Shipping paradox: Ocean trips to China for $12 per ton give pause to those paying $30 per ton to ship via rail.
Not that long ago, it might run a U.S. recycler $1,800 to send a loaded container from the West Coast to China. Today, that same container can be had for a few hundred bucks.
"It's like a K-mart Blue Light special," says Mike McInerney, president of Celtic Logistics, Greet, S.C. "There are some huge bargains, but only 10 minutes to make the purchase."
BACKING UP. With McInerney's help, as part of our story we can follow a typical shipment of scrap paper from the Eastern United States to Shanghai:
Nov. 1, 2006
Buyer prices paper FOB ramp. Buyer advises seller it will be shipped via ABC Container. Seller gets the empty container at the ABC yard, takes it home and fills it. The container will be delivered to a ramp in Memphis or Chicago.
The shipper got a good deal--it will cost $400 from Port of Long Beach/Los Angeles to ship our 25 tons of scrap paper in a 40-foot container to Shanghai. That is a fair price today in a market that ranges from $200-$900.
"Backhaul rates are very cheap," notes Bingham. "America is buying so many finished goods on the import side that carriers can't fill up the empties for the trip back to Asia. Big piles of containers are sitting empty.
The steamship lines prefer any revenue to sending a box back empty. Even if they make only a little money, it is better than nothing.
The ships make their money on the trip from Asia to North America. The same container that ships baled paper to Asia, when filled with finished goods destined for Target or Wal-Mart, will fetch $3,500 to go to the United States. Even with a product like finished paper, it will command $2,400 for the trip to North America. "It's crazy," McInerney says. How long will it last?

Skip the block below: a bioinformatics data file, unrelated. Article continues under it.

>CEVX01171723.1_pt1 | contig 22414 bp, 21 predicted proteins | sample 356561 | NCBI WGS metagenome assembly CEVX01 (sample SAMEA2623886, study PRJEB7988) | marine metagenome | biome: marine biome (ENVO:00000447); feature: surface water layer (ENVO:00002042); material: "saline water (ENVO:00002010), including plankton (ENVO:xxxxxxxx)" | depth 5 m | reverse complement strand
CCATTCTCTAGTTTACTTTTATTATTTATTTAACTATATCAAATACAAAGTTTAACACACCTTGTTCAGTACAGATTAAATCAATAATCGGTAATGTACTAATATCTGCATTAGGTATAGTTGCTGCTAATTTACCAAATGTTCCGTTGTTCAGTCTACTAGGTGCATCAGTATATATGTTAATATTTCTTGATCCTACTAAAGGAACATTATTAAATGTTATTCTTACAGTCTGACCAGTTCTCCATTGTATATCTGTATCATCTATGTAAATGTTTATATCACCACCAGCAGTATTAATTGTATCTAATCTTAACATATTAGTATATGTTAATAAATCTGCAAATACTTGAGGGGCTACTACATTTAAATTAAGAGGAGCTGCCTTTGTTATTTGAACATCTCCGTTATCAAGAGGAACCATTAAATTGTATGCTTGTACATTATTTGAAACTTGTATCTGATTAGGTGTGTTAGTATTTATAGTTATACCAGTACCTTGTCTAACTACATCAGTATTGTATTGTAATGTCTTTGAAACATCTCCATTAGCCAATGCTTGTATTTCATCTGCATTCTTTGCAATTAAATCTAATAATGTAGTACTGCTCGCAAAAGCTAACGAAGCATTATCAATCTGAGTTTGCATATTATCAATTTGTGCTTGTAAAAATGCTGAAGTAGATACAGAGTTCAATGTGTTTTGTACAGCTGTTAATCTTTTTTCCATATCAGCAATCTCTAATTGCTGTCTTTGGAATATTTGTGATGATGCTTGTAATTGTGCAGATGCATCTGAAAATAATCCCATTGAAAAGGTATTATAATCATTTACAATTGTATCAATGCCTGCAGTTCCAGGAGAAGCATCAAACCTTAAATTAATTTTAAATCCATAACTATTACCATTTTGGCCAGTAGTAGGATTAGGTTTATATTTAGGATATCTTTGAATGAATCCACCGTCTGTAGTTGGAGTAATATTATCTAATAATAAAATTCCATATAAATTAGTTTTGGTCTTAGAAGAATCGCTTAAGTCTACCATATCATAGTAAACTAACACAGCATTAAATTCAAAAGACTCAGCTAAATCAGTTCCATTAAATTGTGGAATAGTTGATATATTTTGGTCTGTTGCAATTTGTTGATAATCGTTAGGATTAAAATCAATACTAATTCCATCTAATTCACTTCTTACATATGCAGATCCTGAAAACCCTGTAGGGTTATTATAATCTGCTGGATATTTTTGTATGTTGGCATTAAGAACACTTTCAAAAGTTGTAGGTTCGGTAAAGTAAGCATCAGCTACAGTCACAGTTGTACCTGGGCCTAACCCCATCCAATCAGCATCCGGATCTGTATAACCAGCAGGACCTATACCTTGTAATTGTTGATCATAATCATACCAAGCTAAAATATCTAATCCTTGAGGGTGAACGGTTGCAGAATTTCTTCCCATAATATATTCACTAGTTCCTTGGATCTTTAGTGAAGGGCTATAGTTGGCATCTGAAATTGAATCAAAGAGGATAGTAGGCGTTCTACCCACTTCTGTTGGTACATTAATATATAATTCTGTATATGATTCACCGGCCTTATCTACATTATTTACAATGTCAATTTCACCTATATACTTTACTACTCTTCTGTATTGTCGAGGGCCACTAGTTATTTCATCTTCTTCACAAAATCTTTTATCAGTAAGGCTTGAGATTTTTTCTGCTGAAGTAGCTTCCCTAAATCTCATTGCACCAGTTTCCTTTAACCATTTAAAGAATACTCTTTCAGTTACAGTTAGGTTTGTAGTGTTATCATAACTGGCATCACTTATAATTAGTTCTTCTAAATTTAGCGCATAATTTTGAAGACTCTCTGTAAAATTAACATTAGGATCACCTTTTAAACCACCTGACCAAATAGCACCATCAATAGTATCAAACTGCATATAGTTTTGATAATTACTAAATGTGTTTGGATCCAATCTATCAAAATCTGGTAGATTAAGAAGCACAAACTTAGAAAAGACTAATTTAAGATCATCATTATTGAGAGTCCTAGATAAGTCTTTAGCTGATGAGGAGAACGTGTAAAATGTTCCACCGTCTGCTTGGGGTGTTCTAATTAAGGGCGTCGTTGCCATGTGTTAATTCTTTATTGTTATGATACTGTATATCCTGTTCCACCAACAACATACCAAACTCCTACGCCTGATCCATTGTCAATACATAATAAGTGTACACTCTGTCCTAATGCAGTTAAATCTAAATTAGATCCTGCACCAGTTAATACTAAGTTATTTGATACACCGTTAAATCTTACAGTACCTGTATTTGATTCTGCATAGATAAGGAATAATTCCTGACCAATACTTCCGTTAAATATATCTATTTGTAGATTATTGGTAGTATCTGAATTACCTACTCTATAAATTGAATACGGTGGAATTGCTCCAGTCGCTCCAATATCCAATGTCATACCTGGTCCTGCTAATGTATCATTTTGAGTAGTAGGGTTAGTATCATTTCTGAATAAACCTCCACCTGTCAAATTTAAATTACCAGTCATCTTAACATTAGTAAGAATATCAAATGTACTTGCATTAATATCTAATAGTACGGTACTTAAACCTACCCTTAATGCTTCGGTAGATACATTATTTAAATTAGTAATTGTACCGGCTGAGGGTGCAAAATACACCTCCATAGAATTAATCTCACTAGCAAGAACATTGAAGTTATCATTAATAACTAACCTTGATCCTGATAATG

"If anything, the risk is that prices will drop further in 2007," Bingham says. While Global Insight economists predict more growth in containerized shipping, it will be at a slower rate.
Meanwhile, capacity will grow. Steamship lines are betting business will increase. Super-sized ships are on order from Korean and Japanese shipyards. "We expect a 12 percent increase in bottom capacity, but we do not expect trade to increase," Bingham says. Orders for those ships extend to 2009. Plus, old ships (with smaller capacity) are not going offline.
"That translates to downward pressure on ocean shipping rates," Bingham says.
And that downward pressure is regardless of fuel rates. Even with bunker fuel adjustments, if fuel prices are less than $80 per barrel, costs will drop.
Container port throughput in the Americas expanded by 121 percent between 1995 and 2005, according to a report by Ocean Shipping Consultants Ltd. (OSC), Surrey, U.K. That number stands at 71.2m TEU (20-foot equivalent units).
OSC says that the U.S. Pacific South range of ports increased its dominance in North American market share during the 1990s, but the growth has leveled off. The share of shipments has remained in the 39 percent range since 2003. The other U.S. and Canadian port ranges all lost market share after 1995. However, the booming trans-Pacific traffic helped to boost the amount of material being handled on the West Coast--from Canada to Mexico.
Nov. 7-16, 2006
Scrap paper reaches port. Typically, this takes four to seven days, but it can stretch to 15. In this case, the buyer gave the seller a cutoff date of Nov. 9, so material should be at the ramp in the yard by Nov. 7. From here out, the ocean carrier is responsible for the container.
RAIL AND TRUCK. The one sticking point in the export business is here at home. Competition for both trucks and rail is strong. In fact, with increased diesel fuel costs, changes in the allowable hours of service and a recent inability for the trucking industry to attract new drivers, the pressure is on.